Between the time of its construction and 1940 the church was called Saint George’s Parish Church, but then it merged with Tron Saint Anne and took its present name.

The interior of the church is modern and light with arched lead-panelled windows and soft fixed lighting in the flat ceiling. The interior is plain and decoration is minimal, with its semicircular gallery overlooking the main aisle and altar.

It is truly a place of worship, although visitors are welcome to take part in the interesting services. The church has a book shop that sells Christian books and magazines and religious items, such as silver jewellery and postcards. Several times a week events are held in the church, including music concerts at lunchtimes.
Saint Aloysius' Church

3) Saint Aloysius' Church

Don’t be put off by the rather forbidding exterior of Saint Aloysius’ Church on Rose Street, or you’ll miss visiting one of the loveliest churches in Glasgow.

The church was built in 1908 in the 17th century Renaissance style by Menart, with a slender golden-domed campanile, Baroque façade and Byzantine dome. The interior is modelled on the Cathedral of Namur in Belgium.

The church is 46 metres long and 28 metres wide with a 14 metre barrel roof of reinforced concrete spanning the nave. The ceiling height is 18.6 metres and 21.50 metres under the main cupola, which is beautifully decorated in green and gold and has 8 stained-glass windows. The interior is sheathed in marble decorated with Venetian mosaics. The High Altar was added in 1913. There are two sacristies and guildhalls.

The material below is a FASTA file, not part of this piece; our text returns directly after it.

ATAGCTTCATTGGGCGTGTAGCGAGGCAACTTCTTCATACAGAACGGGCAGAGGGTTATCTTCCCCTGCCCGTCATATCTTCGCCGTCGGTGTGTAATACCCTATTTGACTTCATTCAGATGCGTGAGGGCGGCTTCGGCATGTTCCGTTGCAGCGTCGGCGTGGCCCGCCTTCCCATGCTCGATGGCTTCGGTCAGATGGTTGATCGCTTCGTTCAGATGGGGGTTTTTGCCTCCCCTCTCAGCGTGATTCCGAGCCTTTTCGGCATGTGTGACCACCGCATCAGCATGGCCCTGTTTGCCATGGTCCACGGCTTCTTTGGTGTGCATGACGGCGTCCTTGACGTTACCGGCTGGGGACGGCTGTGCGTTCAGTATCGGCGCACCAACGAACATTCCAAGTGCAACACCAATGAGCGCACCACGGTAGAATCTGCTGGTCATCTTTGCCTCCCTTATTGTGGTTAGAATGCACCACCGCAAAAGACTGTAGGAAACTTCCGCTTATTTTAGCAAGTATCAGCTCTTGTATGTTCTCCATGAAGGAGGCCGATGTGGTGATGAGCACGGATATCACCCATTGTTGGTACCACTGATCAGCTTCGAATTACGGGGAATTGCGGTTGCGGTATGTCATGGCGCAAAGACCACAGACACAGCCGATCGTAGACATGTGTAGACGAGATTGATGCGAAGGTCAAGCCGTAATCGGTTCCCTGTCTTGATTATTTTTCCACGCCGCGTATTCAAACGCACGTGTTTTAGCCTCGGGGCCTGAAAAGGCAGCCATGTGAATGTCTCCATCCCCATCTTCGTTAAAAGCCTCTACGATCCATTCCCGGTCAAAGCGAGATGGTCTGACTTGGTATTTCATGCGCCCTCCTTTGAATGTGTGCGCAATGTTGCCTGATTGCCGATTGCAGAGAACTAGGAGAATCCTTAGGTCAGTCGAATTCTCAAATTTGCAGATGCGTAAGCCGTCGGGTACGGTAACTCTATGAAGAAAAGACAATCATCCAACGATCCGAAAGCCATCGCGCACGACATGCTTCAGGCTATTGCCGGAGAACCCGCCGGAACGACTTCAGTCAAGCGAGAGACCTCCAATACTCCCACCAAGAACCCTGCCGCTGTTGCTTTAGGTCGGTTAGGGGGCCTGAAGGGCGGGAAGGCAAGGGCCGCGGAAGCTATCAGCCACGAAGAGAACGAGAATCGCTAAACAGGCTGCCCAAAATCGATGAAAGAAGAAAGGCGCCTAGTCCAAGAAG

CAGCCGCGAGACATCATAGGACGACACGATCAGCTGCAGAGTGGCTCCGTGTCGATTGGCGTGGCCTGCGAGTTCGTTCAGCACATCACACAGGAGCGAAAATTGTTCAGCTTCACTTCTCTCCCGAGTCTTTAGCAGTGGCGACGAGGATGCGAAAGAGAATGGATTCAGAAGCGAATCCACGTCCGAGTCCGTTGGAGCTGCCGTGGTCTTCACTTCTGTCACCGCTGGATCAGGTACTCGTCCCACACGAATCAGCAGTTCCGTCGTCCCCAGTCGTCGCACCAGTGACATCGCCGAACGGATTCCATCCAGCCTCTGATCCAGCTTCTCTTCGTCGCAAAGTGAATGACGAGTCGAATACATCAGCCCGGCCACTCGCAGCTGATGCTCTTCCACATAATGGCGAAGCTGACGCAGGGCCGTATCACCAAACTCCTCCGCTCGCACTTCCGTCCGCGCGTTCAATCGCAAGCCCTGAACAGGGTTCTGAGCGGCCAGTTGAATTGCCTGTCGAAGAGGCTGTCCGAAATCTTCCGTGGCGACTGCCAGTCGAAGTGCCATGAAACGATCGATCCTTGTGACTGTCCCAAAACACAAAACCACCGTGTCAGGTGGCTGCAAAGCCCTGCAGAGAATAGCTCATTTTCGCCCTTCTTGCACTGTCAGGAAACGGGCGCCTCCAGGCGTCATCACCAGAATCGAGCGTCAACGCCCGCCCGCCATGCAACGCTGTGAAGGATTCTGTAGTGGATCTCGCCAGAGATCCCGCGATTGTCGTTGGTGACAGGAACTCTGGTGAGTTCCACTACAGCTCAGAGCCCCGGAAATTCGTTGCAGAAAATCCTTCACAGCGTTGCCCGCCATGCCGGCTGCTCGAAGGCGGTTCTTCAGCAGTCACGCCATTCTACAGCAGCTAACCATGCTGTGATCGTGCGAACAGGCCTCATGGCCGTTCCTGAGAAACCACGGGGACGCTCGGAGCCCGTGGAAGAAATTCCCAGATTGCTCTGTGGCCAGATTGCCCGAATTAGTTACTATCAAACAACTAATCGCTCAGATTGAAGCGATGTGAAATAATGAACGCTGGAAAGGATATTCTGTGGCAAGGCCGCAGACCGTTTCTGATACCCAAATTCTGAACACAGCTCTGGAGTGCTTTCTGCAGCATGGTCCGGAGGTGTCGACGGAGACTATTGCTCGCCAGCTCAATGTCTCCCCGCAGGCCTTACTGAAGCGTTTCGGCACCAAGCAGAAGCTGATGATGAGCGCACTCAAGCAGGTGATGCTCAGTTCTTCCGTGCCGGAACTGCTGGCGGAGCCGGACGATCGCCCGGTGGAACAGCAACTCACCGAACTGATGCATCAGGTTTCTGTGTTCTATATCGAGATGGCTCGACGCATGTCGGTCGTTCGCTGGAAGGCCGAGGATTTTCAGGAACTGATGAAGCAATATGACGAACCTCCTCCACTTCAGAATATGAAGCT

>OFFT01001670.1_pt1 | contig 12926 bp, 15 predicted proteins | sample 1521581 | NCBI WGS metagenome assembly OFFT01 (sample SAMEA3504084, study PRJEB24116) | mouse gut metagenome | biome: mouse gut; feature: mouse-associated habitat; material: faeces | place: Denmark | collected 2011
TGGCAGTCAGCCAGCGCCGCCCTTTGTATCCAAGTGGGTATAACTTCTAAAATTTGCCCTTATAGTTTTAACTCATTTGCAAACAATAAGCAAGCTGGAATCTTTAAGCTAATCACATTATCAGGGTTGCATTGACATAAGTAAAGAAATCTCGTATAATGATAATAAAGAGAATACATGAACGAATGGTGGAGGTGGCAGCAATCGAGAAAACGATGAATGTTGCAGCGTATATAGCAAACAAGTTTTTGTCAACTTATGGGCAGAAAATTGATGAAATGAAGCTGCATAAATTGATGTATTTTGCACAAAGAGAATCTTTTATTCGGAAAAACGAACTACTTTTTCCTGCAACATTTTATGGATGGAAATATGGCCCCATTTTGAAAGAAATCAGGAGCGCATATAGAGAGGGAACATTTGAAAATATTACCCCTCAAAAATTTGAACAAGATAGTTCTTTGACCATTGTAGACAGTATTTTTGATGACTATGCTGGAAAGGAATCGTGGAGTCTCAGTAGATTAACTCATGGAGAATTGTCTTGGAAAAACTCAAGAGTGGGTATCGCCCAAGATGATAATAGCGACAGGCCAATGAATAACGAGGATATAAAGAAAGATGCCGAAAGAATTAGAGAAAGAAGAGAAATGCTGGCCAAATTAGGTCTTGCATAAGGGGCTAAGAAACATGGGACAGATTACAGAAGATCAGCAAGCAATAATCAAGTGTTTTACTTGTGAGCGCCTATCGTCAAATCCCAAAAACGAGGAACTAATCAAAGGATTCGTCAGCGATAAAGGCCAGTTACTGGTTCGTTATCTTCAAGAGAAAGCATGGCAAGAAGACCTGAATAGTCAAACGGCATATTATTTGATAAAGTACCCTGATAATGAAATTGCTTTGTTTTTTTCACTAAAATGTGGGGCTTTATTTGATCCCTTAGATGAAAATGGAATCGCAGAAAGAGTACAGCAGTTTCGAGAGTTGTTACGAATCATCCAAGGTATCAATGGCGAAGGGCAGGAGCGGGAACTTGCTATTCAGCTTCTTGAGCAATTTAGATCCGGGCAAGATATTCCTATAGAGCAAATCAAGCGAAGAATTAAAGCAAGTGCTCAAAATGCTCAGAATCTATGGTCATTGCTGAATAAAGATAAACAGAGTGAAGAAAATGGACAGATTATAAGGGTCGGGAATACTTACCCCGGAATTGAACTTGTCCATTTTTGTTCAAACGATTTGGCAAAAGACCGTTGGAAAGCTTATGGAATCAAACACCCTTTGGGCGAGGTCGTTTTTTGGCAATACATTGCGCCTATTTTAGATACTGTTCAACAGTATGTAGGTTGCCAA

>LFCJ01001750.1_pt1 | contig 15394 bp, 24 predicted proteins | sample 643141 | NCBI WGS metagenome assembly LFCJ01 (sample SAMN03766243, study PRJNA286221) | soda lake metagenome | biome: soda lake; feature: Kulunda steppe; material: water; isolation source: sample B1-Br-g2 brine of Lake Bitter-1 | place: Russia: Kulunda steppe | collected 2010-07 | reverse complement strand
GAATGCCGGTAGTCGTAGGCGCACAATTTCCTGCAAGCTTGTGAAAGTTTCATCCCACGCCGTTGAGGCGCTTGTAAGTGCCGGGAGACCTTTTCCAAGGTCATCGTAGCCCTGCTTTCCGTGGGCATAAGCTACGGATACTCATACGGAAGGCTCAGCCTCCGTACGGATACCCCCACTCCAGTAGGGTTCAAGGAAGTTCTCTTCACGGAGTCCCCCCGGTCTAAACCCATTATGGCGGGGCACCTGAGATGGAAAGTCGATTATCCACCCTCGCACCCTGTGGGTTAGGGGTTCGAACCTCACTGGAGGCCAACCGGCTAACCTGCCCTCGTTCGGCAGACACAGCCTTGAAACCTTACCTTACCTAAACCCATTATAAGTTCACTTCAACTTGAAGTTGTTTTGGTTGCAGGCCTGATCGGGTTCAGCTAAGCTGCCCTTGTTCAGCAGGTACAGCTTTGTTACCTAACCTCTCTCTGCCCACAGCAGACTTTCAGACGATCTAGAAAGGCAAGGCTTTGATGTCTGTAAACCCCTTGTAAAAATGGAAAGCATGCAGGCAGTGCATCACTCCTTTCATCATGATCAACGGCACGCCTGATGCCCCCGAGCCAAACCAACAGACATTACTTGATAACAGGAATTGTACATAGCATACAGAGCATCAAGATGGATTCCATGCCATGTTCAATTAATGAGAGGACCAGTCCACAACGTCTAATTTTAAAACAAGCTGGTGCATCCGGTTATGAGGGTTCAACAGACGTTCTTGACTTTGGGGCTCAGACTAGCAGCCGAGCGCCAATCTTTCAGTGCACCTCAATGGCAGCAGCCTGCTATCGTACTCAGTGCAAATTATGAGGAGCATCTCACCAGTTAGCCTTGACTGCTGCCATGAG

The church boasts four lovely side chapels, with the Lady Chapel on the right of the High Altar where you can see a marble statue of Our Lady on a pedestal and a stained-glass window of the Annunciation.

The other chapels are: The Sacred Hearts Chapel, the Holy Souls Chapel and the Saint Ignatius Chapel. There is a shrine to Saint John Ogilvie, the first Jesuit martyr, and a copy of the statue Our Lady of Montserrat (the Black Madonna), which was donated to the church by Spanish visitors in 2008.
Saint Mary the Virgin Cathedral

4) Saint Mary the Virgin Cathedral

Saint Mary the Virgin Cathedral is an exquisite church located along the Great Western Road, where its imposing spire dominates the surrounding skyline.

Constructed in 1893 by George Scott, the cathedral showcases a 14th-century Gothic architectural style. The spire itself was the brainchild of John Scott, soaring to a height of 23 meters atop a 40-meter-high tower. This tower also houses a set of ten bells that chime melodiously. The cathedral's construction employs Lanark stone.